Nonlinearity between Financial Development and Productivity Growth in Emerging Markets
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Type of Work57 leaves
DepartmentMerrick School of Business
ProgramMaster of Business in Finance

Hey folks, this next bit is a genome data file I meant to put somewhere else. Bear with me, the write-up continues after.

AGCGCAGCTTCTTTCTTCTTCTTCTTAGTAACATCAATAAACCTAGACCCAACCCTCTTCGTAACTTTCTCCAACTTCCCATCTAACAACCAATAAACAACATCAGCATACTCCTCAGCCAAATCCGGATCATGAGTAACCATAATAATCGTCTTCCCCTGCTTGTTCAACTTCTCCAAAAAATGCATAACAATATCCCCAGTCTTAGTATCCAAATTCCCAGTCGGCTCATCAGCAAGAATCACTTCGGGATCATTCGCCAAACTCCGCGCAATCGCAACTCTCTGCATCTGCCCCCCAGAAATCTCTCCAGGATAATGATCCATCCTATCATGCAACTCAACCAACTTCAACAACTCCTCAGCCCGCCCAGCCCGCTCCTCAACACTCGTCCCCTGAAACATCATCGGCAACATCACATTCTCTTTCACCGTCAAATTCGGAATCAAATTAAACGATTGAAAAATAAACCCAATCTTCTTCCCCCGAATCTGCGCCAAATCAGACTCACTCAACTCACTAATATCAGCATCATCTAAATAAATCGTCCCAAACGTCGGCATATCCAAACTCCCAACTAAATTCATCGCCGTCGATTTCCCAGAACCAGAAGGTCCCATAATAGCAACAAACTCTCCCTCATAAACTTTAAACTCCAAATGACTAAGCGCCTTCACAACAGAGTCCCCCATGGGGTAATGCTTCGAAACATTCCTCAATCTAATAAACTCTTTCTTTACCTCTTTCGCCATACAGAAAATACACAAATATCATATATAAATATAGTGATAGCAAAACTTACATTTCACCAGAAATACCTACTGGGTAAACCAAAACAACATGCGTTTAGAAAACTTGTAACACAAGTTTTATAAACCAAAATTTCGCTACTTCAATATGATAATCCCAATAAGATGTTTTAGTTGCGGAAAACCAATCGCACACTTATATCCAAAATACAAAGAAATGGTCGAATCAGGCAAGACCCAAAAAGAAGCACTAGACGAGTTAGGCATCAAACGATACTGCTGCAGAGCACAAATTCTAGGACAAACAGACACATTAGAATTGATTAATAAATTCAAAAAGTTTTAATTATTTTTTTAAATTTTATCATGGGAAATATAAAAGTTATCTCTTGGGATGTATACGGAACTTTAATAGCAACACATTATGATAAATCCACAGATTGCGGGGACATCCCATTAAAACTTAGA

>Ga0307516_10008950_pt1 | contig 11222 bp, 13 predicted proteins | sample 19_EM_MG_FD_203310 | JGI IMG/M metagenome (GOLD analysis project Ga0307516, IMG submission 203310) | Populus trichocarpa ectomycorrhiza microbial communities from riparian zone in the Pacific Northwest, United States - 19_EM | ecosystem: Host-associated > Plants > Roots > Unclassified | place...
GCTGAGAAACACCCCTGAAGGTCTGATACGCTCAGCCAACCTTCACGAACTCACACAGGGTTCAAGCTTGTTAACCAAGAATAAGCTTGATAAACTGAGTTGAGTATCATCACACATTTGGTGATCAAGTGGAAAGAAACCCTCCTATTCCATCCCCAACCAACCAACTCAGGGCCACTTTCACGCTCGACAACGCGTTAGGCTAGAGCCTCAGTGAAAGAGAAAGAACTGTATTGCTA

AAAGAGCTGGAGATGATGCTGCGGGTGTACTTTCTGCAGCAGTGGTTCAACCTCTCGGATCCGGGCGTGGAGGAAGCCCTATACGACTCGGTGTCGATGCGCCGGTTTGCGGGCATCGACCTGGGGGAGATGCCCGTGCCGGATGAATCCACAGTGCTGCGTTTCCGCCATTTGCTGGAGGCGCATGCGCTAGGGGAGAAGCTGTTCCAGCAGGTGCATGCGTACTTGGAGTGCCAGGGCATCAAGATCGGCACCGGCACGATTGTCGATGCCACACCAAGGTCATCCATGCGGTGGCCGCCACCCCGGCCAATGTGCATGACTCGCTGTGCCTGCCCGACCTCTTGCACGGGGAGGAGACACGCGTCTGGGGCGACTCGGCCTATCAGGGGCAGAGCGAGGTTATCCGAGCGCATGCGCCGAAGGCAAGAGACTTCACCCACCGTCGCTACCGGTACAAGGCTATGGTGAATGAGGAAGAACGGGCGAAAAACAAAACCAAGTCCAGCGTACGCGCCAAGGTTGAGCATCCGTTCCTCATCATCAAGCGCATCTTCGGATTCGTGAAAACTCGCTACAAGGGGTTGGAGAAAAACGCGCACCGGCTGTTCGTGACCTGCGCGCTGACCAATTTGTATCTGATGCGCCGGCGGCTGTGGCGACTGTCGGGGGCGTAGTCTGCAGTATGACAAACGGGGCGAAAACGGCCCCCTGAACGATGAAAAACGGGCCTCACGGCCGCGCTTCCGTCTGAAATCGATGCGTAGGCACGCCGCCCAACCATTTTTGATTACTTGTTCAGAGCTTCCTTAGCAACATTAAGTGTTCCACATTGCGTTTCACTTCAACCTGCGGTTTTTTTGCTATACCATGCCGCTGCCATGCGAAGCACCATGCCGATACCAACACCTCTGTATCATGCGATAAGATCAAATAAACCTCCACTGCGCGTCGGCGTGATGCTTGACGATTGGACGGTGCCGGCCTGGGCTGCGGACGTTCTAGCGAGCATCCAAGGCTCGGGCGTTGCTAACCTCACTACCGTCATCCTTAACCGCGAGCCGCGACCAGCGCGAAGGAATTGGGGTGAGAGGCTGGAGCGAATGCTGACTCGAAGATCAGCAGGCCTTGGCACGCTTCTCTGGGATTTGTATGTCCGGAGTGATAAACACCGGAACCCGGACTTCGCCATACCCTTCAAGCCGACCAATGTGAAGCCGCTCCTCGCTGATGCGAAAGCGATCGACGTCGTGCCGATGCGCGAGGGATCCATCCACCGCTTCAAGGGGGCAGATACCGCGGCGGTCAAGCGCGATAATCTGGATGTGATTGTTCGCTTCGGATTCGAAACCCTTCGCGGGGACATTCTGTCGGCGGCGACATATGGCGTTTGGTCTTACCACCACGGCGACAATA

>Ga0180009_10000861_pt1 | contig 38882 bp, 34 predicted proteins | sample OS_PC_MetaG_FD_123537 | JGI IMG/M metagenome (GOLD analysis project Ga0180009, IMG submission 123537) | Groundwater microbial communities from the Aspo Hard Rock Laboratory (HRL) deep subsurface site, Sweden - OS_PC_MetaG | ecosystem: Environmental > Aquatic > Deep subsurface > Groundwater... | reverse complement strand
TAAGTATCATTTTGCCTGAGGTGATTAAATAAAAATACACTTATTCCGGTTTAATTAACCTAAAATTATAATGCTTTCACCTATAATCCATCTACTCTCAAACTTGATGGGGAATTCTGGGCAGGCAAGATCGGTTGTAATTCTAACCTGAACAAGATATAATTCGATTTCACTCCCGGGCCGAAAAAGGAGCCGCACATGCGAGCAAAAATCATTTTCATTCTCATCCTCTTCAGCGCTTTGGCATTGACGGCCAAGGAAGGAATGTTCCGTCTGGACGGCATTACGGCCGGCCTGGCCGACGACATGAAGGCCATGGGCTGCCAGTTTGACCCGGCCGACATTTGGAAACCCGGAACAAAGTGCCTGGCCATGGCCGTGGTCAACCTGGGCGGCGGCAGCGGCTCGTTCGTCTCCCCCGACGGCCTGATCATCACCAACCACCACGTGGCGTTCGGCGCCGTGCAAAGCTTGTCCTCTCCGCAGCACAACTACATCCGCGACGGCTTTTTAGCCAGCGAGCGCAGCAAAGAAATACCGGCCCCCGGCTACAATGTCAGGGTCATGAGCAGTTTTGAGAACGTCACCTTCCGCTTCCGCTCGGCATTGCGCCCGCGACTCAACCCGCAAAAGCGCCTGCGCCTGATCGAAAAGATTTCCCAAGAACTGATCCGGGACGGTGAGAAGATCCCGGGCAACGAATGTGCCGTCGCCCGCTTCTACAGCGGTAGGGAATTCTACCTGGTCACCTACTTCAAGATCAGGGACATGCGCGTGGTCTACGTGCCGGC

ABSTRACT Although the finance-growth nexus has been extensively investigated in empirical literature, there is scare empirical evidence on the question of how financial development influences productivity growth in emerging market economies. Understanding this relationship is important, especially in the face of the sluggish actual and potential growth of emerging market economies in the recent years, followed by substantial financial deepening over the past few decades. The experience of the recent global financial crisis has called into question the need for further assessment of the relationship between financial deepening and productivity growth; to determine whether a threshold level of financial deepening exists, beyond which increasing financial deepening shall dampen the productivity growth in these economies. This study investigates the relationship using a Panel Smooth Transition Regression (PSTR) approach, employing data on a panel of 22 emerging markets economies spanning 1996-2014. The PSTR model allows time varying and heterogeneity in the parameter estimates. In doing so, this approach allows us to explore the nonlinearity between financial deepening and productivity growth, thereby determining the threshold level of financial deepening in the productivity growth of these economies. The results reveal a clear nonlinear relationship between financial deepening and productivity growth in emerging market economies. The results show an inverted U-shaped relationship between financial deepening and productivity growth in these economies. The evidence suggests that financial deepening accelerates productivity growth in emerging market economies up to a certain point. Increased financial deepening beyond the threshold dampens the productivity growth in such economies. The study finds the threshold of the ratio of private sector credit to the GDP at 68 percent, beyond which increasing the credit given to the private sector weakens productivity growth. This finding underlines the need for policy efforts to be directed towards improving the other components of financial development, such as increasing access to financial services and improving efficiency in the delivery of financial services for a more sustainable growth of these economies. Our study is motivated by the endogenous growth literature which suggests that financial development can influence economic growth by raising the total factor productivity growth. Secondly, this study allows the heterogeneous effect of financial development on productivity growth using the PSTR approach. To the best of my knowledge, this issue has not been addressed in the empirical literature assessing the nonlinearity between financial development and productivity growth.